The Military Industrial Complex
It’s important to realize just how vastly bloated the scale of U.S. Military spending is. 

The first figure compares officially reported (and incomplete) US defense spending for 2011 ($739.3 billion) to the rest of the top ten defense spenders (also as officially reported): They are China, the UK, France, Japan, Russia, Saudi Arabia, Germany, India and Brazil—in that order. See the budget numbers at the link: note that not one breaks the $100 billion threshold, let alone coming anywhere close to the US. Added all together, the nine come to roughly two-thirds of the US amount, showing not balance but imbalance.However, the contraposition of US spending to these nine is a bit odd; it suggests there is some sort of analytical comparison to be made between the US and these nine countries, other than that they are the next nine in spending levels. It would make more sense to compare US spending to that of opponents, or at least potential opponents. Assuming for the moment that China and Russia are “potential opponents” (an assumption often made by Cold Warriors with a hangover or others with no great respect for the ability of US policy makers to learn to live with regional powers or even a future superpower), the combined total for China ($89.8 billion) and Russia ($52.7 billion) comes to $142.5 billion.Consider how puny that $142.5 billion is compared to the US’s $739.3 billion. Showing that relationship in a bar graph would almost seem to be a conscious act in diminishing China and Russia or bloating US spending. That, nonetheless, is the appropriate comparison. Moreover, adjusting it for the defense budgets of Syria, Iran, North Korea, Somalia or anyone else won’t change a thing. Not one of the latter breaks the $10 billion barrier, and if you add the defense related spending not officially reported (including for the US), the basic relationship in these spending totals will not likely change: The US spends roughly five times what these other countries spend.In other words, the US defense budget is not just dominant; it is operating at a level completely independent of the perceived threat. In the nineteenth century, the Royal Navy sized itself to the fleets of Britain’s two most powerful potential enemies; America’s defense budget strategists declare it will be “doomsday” if we size to anything less than five times China and Russia combined.

America could cut its military spending in half and still so dramatically outspend the entire rest of the world that there would still be no functional comparison.

The Military Industrial Complex

It’s important to realize just how vastly bloated the scale of U.S. Military spending is. 

The first figure compares officially reported (and incomplete) US defense spending for 2011 ($739.3 billion) to the rest of the top ten defense spenders (also as officially reported): They are China, the UK, France, Japan, Russia, Saudi Arabia, Germany, India and Brazil—in that order. See the budget numbers at the link: note that not one breaks the $100 billion threshold, let alone coming anywhere close to the US. Added all together, the nine come to roughly two-thirds of the US amount, showing not balance but imbalance.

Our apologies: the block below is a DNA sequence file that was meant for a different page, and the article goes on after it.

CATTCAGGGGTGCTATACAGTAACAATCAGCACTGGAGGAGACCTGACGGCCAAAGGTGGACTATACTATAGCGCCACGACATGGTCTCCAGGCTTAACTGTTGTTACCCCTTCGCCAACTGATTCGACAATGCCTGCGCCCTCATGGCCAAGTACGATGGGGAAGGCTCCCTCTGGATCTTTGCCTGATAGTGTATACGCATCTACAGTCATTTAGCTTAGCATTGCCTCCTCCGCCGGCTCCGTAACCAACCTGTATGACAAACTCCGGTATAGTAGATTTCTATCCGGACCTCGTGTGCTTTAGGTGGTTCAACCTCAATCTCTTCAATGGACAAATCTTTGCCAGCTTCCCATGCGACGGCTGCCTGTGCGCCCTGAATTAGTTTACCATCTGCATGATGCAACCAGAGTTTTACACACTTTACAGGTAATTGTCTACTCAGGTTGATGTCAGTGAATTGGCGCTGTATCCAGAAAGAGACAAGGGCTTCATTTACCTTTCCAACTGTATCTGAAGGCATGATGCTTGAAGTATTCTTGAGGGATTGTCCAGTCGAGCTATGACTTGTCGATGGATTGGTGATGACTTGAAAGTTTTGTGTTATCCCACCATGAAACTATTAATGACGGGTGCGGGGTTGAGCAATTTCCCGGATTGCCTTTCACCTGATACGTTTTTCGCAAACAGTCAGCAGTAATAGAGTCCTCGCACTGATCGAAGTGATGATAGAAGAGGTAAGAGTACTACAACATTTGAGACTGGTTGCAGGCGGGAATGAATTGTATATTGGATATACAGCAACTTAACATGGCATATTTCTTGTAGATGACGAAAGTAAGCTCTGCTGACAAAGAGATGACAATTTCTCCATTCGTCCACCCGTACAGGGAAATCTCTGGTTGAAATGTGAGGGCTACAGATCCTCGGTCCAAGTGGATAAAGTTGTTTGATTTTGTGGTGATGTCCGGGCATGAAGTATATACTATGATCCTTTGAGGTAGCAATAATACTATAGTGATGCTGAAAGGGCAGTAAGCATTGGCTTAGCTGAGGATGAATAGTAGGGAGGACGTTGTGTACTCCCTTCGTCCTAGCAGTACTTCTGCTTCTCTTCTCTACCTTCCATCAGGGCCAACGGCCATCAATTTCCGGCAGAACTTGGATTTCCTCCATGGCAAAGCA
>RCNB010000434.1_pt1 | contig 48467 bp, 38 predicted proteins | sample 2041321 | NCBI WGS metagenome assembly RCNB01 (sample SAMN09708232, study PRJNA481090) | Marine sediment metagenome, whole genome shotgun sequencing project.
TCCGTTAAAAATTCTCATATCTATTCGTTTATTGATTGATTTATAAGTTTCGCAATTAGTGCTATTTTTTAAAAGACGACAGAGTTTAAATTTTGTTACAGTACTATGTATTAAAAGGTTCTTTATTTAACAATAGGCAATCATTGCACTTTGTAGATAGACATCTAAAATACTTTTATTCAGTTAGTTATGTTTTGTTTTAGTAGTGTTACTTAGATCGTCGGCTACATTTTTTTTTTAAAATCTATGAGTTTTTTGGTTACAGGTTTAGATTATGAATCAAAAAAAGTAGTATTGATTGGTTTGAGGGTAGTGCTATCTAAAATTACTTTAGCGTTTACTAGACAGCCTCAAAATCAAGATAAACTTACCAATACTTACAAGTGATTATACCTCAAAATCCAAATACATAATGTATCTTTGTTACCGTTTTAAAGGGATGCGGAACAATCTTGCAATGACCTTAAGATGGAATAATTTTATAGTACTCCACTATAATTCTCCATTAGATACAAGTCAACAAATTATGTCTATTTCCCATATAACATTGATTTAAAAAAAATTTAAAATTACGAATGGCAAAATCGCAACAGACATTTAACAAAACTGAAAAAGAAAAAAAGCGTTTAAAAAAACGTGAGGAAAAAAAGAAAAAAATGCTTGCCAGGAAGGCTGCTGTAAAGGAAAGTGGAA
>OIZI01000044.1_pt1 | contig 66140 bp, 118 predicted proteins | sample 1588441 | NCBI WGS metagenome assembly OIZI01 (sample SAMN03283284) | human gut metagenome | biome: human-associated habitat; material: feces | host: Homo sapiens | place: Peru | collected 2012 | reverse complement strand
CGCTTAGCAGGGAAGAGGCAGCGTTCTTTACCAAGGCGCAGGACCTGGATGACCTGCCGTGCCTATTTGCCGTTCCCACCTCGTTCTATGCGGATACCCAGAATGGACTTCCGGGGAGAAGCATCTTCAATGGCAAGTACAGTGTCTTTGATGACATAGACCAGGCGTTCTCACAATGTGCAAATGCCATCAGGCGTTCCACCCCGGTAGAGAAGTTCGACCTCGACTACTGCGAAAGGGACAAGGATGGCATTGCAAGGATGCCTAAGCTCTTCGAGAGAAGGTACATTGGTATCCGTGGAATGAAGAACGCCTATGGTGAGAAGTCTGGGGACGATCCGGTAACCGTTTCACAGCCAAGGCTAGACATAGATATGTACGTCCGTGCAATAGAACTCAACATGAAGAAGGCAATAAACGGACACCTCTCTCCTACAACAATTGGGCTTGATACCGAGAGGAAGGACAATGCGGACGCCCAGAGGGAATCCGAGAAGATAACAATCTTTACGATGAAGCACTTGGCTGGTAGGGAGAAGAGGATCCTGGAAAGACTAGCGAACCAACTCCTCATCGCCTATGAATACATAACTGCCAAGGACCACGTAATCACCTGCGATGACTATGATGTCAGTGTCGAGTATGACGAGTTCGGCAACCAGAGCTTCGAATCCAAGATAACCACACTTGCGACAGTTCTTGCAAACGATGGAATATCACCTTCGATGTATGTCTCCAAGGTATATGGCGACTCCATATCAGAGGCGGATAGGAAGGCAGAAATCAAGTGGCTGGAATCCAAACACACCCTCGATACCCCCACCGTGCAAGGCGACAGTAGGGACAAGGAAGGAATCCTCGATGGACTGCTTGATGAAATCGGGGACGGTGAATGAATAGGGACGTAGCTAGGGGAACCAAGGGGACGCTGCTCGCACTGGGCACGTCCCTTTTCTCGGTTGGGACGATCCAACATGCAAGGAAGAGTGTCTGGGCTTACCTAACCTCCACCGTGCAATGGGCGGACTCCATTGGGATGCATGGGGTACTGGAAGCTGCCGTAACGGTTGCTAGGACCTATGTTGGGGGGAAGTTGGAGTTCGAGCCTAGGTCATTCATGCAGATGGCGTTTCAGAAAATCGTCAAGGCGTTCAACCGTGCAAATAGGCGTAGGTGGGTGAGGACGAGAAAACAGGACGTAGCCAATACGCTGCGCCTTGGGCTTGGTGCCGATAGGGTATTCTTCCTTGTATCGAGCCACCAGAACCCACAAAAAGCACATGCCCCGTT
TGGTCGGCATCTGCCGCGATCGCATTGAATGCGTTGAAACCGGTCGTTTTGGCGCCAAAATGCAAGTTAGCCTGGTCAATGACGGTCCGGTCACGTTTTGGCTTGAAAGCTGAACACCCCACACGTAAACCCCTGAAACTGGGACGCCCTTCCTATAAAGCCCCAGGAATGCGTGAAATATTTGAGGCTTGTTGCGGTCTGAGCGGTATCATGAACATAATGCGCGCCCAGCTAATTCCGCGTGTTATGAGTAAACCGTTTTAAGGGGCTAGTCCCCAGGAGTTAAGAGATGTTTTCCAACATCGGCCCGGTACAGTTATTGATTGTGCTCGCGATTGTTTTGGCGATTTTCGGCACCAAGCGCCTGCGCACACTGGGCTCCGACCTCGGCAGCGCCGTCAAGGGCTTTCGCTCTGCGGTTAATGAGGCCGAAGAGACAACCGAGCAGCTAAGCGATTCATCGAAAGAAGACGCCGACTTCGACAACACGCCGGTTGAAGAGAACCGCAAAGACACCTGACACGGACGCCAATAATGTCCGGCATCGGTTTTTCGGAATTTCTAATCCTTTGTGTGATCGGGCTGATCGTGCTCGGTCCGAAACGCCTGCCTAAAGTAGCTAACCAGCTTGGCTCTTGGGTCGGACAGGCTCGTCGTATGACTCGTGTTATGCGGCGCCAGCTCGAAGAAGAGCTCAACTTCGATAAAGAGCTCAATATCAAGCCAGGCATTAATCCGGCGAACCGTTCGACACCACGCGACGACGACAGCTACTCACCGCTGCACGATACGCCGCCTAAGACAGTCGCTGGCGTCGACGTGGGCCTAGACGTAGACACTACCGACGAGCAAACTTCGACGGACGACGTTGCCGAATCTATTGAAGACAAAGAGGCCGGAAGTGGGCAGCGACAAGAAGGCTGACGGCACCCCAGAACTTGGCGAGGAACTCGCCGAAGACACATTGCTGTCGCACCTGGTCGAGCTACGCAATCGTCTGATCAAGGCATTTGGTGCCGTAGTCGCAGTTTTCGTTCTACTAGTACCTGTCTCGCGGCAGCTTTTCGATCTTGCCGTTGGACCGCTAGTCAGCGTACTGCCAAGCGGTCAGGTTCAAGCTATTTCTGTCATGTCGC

However, the contraposition of US spending to these nine is a bit odd; it suggests there is some sort of analytical comparison to be made between the US and these nine countries, other than that they are the next nine in spending levels. It would make more sense to compare US spending to that of opponents, or at least potential opponents. Assuming for the moment that China and Russia are “potential opponents” (an assumption often made by Cold Warriors with a hangover or others with no great respect for the ability of US policy makers to learn to live with regional powers or even a future superpower), the combined total for China ($89.8 billion) and Russia ($52.7 billion) comes to $142.5 billion.

Consider how puny that $142.5 billion is compared to the US’s $739.3 billion. Showing that relationship in a bar graph would almost seem to be a conscious act in diminishing China and Russia or bloating US spending. That, nonetheless, is the appropriate comparison. Moreover, adjusting it for the defense budgets of Syria, Iran, North Korea, Somalia or anyone else won’t change a thing. Not one of the latter breaks the $10 billion barrier, and if you add the defense related spending not officially reported (including for the US), the basic relationship in these spending totals will not likely change: The US spends roughly five times what these other countries spend.

In other words, the US defense budget is not just dominant; it is operating at a level completely independent of the perceived threat. In the nineteenth century, the Royal Navy sized itself to the fleets of Britain’s two most powerful potential enemies; America’s defense budget strategists declare it will be “doomsday” if we size to anything less than five times China and Russia combined.

America could cut its military spending in half and still so dramatically outspend the entire rest of the world that there would still be no functional comparison.